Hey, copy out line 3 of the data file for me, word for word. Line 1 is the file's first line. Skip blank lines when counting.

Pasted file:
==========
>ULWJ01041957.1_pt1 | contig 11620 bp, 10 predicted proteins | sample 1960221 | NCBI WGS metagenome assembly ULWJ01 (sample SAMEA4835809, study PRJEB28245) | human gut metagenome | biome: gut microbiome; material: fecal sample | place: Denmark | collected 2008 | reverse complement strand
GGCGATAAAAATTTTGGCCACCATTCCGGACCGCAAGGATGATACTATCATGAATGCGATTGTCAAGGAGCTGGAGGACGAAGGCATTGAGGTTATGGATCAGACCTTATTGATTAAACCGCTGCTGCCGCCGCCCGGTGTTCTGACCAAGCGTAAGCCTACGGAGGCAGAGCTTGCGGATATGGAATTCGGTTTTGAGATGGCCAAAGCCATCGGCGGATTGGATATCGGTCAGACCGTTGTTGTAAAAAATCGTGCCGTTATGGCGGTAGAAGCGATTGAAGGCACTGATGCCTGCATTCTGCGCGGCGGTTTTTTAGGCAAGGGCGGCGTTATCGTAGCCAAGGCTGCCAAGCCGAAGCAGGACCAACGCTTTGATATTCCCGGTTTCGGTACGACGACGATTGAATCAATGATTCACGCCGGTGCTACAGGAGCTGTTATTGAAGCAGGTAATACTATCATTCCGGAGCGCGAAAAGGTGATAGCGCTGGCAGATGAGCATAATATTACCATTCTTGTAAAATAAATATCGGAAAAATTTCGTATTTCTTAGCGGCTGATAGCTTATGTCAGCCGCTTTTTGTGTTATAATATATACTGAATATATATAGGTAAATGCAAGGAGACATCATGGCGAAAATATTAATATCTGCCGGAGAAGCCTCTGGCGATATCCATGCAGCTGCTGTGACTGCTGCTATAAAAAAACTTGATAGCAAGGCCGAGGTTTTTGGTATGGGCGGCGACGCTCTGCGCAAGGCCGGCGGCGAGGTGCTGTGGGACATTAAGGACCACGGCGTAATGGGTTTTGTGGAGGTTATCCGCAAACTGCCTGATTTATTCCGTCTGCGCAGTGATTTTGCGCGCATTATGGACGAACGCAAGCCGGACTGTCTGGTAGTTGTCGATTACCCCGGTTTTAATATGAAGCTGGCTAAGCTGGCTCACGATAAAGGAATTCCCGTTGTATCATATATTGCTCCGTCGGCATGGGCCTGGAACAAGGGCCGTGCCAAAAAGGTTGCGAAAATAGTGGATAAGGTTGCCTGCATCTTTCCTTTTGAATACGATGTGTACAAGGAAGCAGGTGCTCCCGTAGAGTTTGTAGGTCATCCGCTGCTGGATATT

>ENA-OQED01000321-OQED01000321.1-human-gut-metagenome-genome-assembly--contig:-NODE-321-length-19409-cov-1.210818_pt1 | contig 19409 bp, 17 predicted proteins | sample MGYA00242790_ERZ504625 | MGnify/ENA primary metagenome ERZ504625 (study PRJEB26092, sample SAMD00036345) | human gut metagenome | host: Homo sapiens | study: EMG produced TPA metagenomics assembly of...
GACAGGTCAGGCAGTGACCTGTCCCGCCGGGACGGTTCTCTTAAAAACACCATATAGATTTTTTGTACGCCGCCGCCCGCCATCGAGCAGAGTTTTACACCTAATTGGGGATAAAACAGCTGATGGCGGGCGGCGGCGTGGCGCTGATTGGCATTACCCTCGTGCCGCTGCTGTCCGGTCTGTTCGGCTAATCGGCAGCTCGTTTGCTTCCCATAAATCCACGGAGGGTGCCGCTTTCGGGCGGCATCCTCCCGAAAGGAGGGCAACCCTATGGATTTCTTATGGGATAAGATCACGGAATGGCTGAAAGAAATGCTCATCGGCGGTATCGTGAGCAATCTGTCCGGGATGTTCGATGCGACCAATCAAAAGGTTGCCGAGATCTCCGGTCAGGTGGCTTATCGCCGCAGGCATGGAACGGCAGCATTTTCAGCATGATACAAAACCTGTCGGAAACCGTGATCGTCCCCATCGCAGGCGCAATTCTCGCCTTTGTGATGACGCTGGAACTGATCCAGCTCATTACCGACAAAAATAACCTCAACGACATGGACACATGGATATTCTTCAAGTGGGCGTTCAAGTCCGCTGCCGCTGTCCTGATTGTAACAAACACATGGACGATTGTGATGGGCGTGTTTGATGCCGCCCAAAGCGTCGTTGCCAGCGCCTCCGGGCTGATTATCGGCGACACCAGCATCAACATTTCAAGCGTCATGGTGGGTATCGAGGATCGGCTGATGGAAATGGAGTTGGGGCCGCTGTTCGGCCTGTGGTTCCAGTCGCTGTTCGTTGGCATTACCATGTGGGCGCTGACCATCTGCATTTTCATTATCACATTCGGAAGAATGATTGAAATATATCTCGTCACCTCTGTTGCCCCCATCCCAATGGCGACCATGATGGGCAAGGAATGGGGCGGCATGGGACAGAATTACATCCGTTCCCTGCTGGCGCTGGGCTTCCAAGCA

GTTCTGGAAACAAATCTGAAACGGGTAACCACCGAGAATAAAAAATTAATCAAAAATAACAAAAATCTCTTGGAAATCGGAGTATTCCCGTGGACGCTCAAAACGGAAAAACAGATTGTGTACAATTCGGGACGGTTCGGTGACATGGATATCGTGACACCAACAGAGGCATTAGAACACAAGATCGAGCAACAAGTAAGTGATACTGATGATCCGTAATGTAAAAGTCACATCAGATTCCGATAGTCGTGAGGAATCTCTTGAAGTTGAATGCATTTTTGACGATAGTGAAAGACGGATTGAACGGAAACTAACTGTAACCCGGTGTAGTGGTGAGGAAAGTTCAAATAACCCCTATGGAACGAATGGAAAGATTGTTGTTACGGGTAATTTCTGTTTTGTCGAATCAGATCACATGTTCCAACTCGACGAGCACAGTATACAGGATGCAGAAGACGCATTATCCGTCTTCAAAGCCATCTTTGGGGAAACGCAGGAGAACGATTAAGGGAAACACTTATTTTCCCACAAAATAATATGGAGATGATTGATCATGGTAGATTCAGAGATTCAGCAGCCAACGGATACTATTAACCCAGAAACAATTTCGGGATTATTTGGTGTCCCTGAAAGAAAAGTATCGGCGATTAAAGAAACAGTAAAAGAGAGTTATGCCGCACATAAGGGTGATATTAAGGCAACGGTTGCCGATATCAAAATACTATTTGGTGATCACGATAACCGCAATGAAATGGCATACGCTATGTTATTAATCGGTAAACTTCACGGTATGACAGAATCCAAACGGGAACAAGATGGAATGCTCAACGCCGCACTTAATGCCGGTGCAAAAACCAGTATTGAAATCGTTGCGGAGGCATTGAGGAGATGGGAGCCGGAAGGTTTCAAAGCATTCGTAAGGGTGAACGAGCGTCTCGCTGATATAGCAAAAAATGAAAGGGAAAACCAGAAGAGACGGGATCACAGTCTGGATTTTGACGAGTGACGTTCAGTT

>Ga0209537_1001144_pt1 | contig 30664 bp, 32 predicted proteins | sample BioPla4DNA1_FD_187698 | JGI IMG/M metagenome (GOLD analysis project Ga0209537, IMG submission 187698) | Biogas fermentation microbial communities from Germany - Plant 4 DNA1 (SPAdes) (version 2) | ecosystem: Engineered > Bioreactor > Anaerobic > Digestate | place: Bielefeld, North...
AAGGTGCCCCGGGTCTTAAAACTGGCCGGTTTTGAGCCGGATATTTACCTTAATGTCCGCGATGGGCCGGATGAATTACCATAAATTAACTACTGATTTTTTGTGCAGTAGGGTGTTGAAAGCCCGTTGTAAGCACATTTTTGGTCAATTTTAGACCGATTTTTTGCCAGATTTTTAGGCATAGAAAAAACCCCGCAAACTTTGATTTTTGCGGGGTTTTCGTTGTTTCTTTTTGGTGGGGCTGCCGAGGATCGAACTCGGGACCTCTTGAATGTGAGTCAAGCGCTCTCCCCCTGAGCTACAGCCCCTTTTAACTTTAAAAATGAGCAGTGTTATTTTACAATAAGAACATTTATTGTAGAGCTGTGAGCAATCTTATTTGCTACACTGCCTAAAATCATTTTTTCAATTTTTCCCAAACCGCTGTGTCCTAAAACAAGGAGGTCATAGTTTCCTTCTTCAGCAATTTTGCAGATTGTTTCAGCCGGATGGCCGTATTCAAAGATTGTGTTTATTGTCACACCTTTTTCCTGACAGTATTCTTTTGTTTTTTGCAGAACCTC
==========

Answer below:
>ENA-OQED01000321-OQED01000321.1-human-gut-metagenome-genome-assembly--contig:-NODE-321-length-19409-cov-1.210818_pt1 | contig 19409 bp, 17 predicted proteins | sample MGYA00242790_ERZ504625 | MGnify/ENA primary metagenome ERZ504625 (study PRJEB26092, sample SAMD00036345) | human gut metagenome | host: Homo sapiens | study: EMG produced TPA metagenomics assembly of...